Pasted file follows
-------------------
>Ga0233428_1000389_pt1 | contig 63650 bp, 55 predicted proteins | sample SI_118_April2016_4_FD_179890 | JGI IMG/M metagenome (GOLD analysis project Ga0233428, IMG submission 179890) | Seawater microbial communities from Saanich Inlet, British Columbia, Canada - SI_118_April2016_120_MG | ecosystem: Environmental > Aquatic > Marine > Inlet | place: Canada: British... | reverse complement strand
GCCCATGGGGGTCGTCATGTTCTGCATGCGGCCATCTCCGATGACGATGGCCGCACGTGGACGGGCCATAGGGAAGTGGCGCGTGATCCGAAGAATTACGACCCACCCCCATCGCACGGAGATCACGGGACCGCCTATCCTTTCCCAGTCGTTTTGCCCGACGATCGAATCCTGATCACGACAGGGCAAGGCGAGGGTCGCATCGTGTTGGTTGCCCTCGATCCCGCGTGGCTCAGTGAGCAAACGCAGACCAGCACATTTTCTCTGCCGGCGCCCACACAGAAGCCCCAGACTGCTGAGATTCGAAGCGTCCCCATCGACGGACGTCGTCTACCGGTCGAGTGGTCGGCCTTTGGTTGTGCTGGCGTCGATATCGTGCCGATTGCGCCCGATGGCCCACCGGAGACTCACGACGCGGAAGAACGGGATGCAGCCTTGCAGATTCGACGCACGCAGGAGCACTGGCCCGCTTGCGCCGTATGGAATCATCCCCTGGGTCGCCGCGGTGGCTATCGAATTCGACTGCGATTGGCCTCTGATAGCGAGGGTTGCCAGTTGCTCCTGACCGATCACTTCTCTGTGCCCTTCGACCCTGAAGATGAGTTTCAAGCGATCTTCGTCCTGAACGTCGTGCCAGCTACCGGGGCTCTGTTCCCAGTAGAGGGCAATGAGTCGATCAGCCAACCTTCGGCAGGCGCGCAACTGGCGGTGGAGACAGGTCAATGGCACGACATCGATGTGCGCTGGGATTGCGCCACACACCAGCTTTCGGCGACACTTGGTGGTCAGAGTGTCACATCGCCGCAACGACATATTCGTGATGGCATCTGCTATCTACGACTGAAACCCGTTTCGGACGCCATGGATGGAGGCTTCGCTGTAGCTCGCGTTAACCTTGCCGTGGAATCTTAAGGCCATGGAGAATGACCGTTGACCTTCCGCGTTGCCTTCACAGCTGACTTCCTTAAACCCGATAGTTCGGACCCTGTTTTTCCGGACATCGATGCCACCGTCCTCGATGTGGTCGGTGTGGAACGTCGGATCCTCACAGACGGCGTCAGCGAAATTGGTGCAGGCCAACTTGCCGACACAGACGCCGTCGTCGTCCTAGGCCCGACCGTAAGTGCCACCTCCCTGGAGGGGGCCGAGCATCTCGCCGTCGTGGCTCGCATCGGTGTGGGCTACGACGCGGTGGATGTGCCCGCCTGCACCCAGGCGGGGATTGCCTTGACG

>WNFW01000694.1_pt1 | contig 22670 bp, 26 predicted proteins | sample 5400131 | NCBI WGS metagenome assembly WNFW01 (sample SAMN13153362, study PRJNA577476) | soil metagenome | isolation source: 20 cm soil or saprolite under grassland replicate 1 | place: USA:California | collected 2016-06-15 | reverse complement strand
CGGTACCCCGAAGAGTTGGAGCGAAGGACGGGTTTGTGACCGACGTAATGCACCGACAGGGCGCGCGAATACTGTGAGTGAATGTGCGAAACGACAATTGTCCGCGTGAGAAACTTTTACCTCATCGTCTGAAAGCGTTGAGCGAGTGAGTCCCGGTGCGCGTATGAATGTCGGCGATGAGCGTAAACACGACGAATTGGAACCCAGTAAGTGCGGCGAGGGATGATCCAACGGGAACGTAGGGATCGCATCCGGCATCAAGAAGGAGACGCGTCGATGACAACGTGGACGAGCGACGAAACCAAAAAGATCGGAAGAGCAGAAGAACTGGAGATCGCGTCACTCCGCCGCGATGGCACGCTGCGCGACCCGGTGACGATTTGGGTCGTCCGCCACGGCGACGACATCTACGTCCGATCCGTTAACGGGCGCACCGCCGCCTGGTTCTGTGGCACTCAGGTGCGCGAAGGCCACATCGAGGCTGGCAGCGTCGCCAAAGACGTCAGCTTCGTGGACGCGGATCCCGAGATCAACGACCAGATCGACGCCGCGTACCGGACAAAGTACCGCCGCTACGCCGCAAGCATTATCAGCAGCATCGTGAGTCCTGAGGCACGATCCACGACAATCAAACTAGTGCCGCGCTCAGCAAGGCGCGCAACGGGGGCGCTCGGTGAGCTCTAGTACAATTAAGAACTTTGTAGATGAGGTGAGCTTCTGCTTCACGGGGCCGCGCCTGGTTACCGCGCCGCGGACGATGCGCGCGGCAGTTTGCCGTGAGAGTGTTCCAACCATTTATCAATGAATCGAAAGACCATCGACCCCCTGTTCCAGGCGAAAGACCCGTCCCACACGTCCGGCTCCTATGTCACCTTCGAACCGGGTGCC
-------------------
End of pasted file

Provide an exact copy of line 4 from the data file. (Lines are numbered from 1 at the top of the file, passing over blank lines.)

CGGTACCCCGAAGAGTTGGAGCGAAGGACGGGTTTGTGACCGACGTAATGCACCGACAGGGCGCGCGAATACTGTGAGTGAATGTGCGAAACGACAATTGTCCGCGTGAGAAACTTTTACCTCATCGTCTGAAAGCGTTGAGCGAGTGAGTCCCGGTGCGCGTATGAATGTCGGCGATGAGCGTAAACACGACGAATTGGAACCCAGTAAGTGCGGCGAGGGATGATCCAACGGGAACGTAGGGATCGCATCCGGCATCAAGAAGGAGACGCGTCGATGACAACGTGGACGAGCGACGAAACCAAAAAGATCGGAAGAGCAGAAGAACTGGAGATCGCGTCACTCCGCCGCGATGGCACGCTGCGCGACCCGGTGACGATTTGGGTCGTCCGCCACGGCGACGACATCTACGTCCGATCCGTTAACGGGCGCACCGCCGCCTGGTTCTGTGGCACTCAGGTGCGCGAAGGCCACATCGAGGCTGGCAGCGTCGCCAAAGACGTCAGCTTCGTGGACGCGGATCCCGAGATCAACGACCAGATCGACGCCGCGTACCGGACAAAGTACCGCCGCTACGCCGCAAGCATTATCAGCAGCATCGTGAGTCCTGAGGCACGATCCACGACAATCAAACTAGTGCCGCGCTCAGCAAGGCGCGCAACGGGGGCGCTCGGTGAGCTCTAGTACAATTAAGAACTTTGTAGATGAGGTGAGCTTCTGCTTCACGGGGCCGCGCCTGGTTACCGCGCCGCGGACGATGCGCGCGGCAGTTTGCCGTGAGAGTGTTCCAACCATTTATCAATGAATCGAAAGACCATCGACCCCCTGTTCCAGGCGAAAGACCCGTCCCACACGTCCGGCTCCTATGTCACCTTCGAACCGGGTGCC